More Friday afternoon beer advice from Real Beer's Stu.
A couple of months ago I found myself with a brewer friend sampling the two most widely available green-bottled beers in New Zealand, Heineken and Stella Artois. Both are beers I'd not normally drink. Neither are beers I would refuse, if offered one, but they are certainly beers I avoid buying in all but the most desperate of situations. During this 'taste-off' we both surprised ourselves with a sneaky appreciation for Stella Artois. Not enough to go out and buy it but enough, at least, to agree that it actually is "beer."
We concurred that Stella Artois, from a glass, displayed a nice hop aroma (with lemony herbal hints that you would expect from a classic European lager) and a pleasing balance of subtle malt sweetness and a subdued, cleansing hop bitterness. It was well made, fresh, clean and crisp. Stella certainly outshone it's more heavily promoted cousin by a long margin.
Fast forward now to a couple of weeks ago, and Stella slipped into my beery world again. I attended a wedding where the beer options were Tui, Lion Brown or Stella Artois. With the recent pleasant memory still in mind, I contemplated the reasonable quality wine list, perused my memory again, and found myself asking for the green bottle (and a glass, of course). On this occasion I also picked up, within the aforementioned subtleties, a slight tropical fruit hop note that I'm sure you'd not pick up in a European-brewed version of the same drink. I sipped through a couple of bottles and teetered on a balance point between wishing there was something better, and being glad that at least I wasn't drinking Tui. (Beer? Yeah right.)
That same week I mentioned my enjoyment of Stella (or "Nelson Mandela", as my brother calls it) to some other beer lovers. One response was "I would rather drink a classic New Zealand draught, than a 'Premium Lager' pretending to be something it's not. At least Lion Brown, down at the RSA, is honest about what it is." This had me thinking about why I choose the beers I do. Do I look for honesty or integrity in the beers that I drink?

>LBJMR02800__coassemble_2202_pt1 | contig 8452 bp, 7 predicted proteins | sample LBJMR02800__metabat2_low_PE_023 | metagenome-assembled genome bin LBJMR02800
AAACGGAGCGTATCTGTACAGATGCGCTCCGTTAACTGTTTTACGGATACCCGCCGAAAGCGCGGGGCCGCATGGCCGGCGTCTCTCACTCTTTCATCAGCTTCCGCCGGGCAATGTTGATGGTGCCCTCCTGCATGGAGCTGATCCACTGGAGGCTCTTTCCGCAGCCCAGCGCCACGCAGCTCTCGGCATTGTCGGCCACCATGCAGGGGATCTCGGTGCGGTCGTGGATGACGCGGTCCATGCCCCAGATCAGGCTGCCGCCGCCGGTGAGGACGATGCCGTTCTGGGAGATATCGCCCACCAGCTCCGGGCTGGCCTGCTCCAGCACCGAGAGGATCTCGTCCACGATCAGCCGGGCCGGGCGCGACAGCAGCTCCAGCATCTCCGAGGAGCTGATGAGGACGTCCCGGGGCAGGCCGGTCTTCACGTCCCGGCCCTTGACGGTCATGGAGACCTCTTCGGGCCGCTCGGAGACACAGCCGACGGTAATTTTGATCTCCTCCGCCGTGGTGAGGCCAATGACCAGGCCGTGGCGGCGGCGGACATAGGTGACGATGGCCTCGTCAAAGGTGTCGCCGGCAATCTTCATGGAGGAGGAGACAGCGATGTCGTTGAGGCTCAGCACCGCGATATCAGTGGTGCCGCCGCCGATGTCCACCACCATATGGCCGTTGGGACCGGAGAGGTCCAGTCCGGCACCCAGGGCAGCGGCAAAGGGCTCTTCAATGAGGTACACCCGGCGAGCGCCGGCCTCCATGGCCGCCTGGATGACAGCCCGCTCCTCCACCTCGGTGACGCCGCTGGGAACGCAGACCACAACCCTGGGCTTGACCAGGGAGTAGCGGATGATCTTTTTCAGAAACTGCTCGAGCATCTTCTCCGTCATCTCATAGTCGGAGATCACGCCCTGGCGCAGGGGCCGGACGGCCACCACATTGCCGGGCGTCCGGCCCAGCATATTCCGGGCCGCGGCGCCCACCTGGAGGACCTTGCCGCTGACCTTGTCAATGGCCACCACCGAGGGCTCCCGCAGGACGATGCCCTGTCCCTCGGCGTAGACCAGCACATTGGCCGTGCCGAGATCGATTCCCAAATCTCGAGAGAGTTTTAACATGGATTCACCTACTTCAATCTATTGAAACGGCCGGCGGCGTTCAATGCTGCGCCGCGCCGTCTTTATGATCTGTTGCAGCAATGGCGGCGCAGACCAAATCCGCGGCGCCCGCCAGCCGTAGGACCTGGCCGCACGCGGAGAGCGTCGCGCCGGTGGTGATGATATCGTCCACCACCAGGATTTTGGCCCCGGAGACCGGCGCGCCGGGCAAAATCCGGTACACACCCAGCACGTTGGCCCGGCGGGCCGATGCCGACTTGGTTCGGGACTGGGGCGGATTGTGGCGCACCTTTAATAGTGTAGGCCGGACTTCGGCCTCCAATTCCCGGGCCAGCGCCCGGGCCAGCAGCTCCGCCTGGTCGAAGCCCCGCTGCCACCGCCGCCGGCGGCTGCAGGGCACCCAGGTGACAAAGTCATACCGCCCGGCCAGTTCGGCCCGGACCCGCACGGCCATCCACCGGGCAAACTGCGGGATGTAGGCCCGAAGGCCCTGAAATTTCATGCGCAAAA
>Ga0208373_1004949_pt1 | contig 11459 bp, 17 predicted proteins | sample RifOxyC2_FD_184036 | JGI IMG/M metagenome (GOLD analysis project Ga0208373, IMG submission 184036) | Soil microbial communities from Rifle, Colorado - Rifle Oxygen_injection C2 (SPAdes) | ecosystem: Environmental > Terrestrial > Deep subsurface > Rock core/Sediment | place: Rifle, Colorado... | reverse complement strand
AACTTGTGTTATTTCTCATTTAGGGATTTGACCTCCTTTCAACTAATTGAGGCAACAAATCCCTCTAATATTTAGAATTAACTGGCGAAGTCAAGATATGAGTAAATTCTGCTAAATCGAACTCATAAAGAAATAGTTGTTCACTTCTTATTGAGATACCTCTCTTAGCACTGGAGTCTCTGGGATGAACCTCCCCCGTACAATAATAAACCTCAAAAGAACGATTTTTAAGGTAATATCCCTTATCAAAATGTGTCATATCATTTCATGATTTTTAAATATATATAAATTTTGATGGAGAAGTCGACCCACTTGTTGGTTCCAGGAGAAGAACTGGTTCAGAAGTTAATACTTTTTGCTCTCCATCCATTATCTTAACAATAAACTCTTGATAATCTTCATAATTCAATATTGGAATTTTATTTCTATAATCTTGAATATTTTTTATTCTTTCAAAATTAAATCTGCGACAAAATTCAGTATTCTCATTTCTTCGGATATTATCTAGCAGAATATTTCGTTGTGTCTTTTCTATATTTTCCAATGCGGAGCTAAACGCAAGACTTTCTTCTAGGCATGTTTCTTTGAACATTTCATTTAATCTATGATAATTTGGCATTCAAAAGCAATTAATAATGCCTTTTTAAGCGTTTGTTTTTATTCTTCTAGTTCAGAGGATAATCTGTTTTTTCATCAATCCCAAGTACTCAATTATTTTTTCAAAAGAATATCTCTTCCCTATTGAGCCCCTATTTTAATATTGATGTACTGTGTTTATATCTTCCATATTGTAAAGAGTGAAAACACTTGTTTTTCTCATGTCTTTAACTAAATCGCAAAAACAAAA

I thought a little about this and decided that I choose my beers on what the beer actually smells and tastes like, not what the marketing department or anyone else tells me it is (or isn't). I choose without any bias towards beers that are perceived as girly, dumb, over-priced or pretending to be something they are not. I truly enjoy every style of beer that I've tried, as long as it is a well-made and well-cared for product that is in fact a beer. I try everything I can get my hands on but I only ever go back to the best (or I retry ones where I think I may have got an ill-treated sample). Sometimes you've just got to drink the best beer you can get your hands on, and in some of those occasions Stella Artois will be that beer. It's unlikely that Otahuhu-brewed Heineken, with it's signature DB 'banana' note, will fit that bill for me.
It's unlikely that you'll find me in the supermarket line with a box of Stella Artois [reports can be sent to me here at Not PC Towers - Ed.] but you may well find me drinking it, from time to time, just so long as it continues to meet its current high standards. I won't toe the company line, however, in saying that the beer "epitomises European style and sophistication and is the beer of choice for successful consumers that are in the know." I'll leave that sort of talk for those in the know.
I just know that it's good enough to drink. When you have to.
LINKS: Stella Artois: Beer drinking stereotypes
Beer for all the right reasons: SOBA
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